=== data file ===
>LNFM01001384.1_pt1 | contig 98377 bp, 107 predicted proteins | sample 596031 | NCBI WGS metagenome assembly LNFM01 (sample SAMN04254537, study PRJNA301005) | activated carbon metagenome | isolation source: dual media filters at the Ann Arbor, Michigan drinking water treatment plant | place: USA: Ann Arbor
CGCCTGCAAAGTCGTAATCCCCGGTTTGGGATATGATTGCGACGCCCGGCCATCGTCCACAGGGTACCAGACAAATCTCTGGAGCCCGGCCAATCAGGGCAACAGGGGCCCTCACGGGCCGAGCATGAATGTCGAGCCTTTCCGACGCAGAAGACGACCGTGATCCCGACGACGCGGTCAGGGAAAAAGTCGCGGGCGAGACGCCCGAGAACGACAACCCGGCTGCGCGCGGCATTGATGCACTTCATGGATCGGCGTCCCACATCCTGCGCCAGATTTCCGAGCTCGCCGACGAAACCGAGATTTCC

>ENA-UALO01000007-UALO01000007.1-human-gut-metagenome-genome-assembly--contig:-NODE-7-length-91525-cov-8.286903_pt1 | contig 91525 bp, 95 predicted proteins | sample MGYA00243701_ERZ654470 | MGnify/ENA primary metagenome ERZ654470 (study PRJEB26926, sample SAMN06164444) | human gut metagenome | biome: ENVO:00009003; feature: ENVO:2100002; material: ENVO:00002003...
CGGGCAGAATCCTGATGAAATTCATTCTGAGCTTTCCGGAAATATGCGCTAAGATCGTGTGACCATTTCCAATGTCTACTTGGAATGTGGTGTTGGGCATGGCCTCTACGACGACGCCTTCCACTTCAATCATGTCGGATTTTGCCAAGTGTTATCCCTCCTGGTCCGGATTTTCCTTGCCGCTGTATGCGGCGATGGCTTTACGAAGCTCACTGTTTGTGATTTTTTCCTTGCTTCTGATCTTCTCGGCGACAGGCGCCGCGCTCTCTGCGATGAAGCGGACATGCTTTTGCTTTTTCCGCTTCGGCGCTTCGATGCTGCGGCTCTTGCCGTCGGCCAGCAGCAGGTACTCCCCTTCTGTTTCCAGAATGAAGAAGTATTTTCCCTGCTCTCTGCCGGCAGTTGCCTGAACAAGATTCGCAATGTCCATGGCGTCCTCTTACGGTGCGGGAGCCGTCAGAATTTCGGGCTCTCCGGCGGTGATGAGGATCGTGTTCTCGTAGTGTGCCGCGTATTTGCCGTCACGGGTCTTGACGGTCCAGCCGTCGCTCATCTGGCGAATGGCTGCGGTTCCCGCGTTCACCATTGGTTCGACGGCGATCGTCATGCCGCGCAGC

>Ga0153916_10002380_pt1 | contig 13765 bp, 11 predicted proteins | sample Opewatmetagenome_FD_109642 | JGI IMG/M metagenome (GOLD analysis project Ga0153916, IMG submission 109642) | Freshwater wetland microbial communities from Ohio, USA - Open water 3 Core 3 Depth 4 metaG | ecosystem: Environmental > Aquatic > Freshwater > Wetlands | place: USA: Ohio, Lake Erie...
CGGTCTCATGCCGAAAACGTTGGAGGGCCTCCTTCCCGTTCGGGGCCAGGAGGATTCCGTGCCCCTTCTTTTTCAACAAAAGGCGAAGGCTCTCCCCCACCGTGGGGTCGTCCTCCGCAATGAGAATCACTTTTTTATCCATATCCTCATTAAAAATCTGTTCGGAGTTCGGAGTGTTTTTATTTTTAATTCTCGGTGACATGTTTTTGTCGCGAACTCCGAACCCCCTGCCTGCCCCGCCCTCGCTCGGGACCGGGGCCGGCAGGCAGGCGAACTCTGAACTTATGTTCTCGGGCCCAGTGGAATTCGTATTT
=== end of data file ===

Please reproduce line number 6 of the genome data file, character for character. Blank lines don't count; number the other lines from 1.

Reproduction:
CGGTCTCATGCCGAAAACGTTGGAGGGCCTCCTTCCCGTTCGGGGCCAGGAGGATTCCGTGCCCCTTCTTTTTCAACAAAAGGCGAAGGCTCTCCCCCACCGTGGGGTCGTCCTCCGCAATGAGAATCACTTTTTTATCCATATCCTCATTAAAAATCTGTTCGGAGTTCGGAGTGTTTTTATTTTTAATTCTCGGTGACATGTTTTTGTCGCGAACTCCGAACCCCCTGCCTGCCCCGCCCTCGCTCGGGACCGGGGCCGGCAGGCAGGCGAACTCTGAACTTATGTTCTCGGGCCCAGTGGAATTCGTATTT